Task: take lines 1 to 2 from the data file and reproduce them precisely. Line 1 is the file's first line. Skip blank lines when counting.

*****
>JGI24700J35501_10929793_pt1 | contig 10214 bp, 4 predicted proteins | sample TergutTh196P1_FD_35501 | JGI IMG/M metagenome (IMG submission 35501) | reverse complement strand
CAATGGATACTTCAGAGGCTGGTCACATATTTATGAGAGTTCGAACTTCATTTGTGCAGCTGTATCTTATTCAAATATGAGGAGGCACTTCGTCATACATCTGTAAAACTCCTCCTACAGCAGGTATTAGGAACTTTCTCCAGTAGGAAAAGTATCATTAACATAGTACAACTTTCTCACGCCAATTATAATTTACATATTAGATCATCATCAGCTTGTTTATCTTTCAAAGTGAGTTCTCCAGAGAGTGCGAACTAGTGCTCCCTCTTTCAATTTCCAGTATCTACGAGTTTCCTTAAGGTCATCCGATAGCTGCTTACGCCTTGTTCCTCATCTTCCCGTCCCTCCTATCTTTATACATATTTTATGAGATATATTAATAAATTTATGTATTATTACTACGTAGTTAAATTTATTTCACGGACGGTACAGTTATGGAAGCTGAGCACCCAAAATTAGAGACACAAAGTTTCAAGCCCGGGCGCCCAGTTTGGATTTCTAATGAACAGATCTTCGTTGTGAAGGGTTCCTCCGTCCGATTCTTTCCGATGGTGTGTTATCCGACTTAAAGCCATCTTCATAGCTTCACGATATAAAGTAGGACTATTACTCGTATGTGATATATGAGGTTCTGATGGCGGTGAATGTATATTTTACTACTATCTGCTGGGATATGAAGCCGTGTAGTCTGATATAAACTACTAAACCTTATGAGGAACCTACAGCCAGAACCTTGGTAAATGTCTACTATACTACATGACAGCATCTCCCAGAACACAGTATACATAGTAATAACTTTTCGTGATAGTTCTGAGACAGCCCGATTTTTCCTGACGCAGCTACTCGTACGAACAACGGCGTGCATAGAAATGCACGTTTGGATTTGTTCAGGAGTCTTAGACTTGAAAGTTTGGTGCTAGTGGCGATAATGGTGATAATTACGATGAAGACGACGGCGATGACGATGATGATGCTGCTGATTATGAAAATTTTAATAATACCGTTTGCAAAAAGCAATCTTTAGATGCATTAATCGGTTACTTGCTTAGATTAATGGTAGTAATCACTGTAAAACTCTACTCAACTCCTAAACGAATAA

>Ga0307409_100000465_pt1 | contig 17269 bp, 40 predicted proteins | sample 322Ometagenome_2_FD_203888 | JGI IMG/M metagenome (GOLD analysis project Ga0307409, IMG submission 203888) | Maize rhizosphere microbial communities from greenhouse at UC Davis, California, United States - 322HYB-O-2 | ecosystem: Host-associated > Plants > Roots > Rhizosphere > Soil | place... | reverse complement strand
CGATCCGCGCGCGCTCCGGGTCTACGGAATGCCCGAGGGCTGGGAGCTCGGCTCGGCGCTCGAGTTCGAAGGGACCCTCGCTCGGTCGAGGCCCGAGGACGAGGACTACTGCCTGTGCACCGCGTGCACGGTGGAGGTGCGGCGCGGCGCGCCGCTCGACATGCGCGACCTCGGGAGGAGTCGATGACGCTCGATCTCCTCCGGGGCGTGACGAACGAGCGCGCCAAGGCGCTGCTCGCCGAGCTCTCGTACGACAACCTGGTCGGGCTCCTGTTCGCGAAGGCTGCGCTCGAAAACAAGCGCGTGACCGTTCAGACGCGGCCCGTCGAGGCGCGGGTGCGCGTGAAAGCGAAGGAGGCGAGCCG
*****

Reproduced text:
>JGI24700J35501_10929793_pt1 | contig 10214 bp, 4 predicted proteins | sample TergutTh196P1_FD_35501 | JGI IMG/M metagenome (IMG submission 35501) | reverse complement strand
CAATGGATACTTCAGAGGCTGGTCACATATTTATGAGAGTTCGAACTTCATTTGTGCAGCTGTATCTTATTCAAATATGAGGAGGCACTTCGTCATACATCTGTAAAACTCCTCCTACAGCAGGTATTAGGAACTTTCTCCAGTAGGAAAAGTATCATTAACATAGTACAACTTTCTCACGCCAATTATAATTTACATATTAGATCATCATCAGCTTGTTTATCTTTCAAAGTGAGTTCTCCAGAGAGTGCGAACTAGTGCTCCCTCTTTCAATTTCCAGTATCTACGAGTTTCCTTAAGGTCATCCGATAGCTGCTTACGCCTTGTTCCTCATCTTCCCGTCCCTCCTATCTTTATACATATTTTATGAGATATATTAATAAATTTATGTATTATTACTACGTAGTTAAATTTATTTCACGGACGGTACAGTTATGGAAGCTGAGCACCCAAAATTAGAGACACAAAGTTTCAAGCCCGGGCGCCCAGTTTGGATTTCTAATGAACAGATCTTCGTTGTGAAGGGTTCCTCCGTCCGATTCTTTCCGATGGTGTGTTATCCGACTTAAAGCCATCTTCATAGCTTCACGATATAAAGTAGGACTATTACTCGTATGTGATATATGAGGTTCTGATGGCGGTGAATGTATATTTTACTACTATCTGCTGGGATATGAAGCCGTGTAGTCTGATATAAACTACTAAACCTTATGAGGAACCTACAGCCAGAACCTTGGTAAATGTCTACTATACTACATGACAGCATCTCCCAGAACACAGTATACATAGTAATAACTTTTCGTGATAGTTCTGAGACAGCCCGATTTTTCCTGACGCAGCTACTCGTACGAACAACGGCGTGCATAGAAATGCACGTTTGGATTTGTTCAGGAGTCTTAGACTTGAAAGTTTGGTGCTAGTGGCGATAATGGTGATAATTACGATGAAGACGACGGCGATGACGATGATGATGCTGCTGATTATGAAAATTTTAATAATACCGTTTGCAAAAAGCAATCTTTAGATGCATTAATCGGTTACTTGCTTAGATTAATGGTAGTAATCACTGTAAAACTCTACTCAACTCCTAAACGAATAA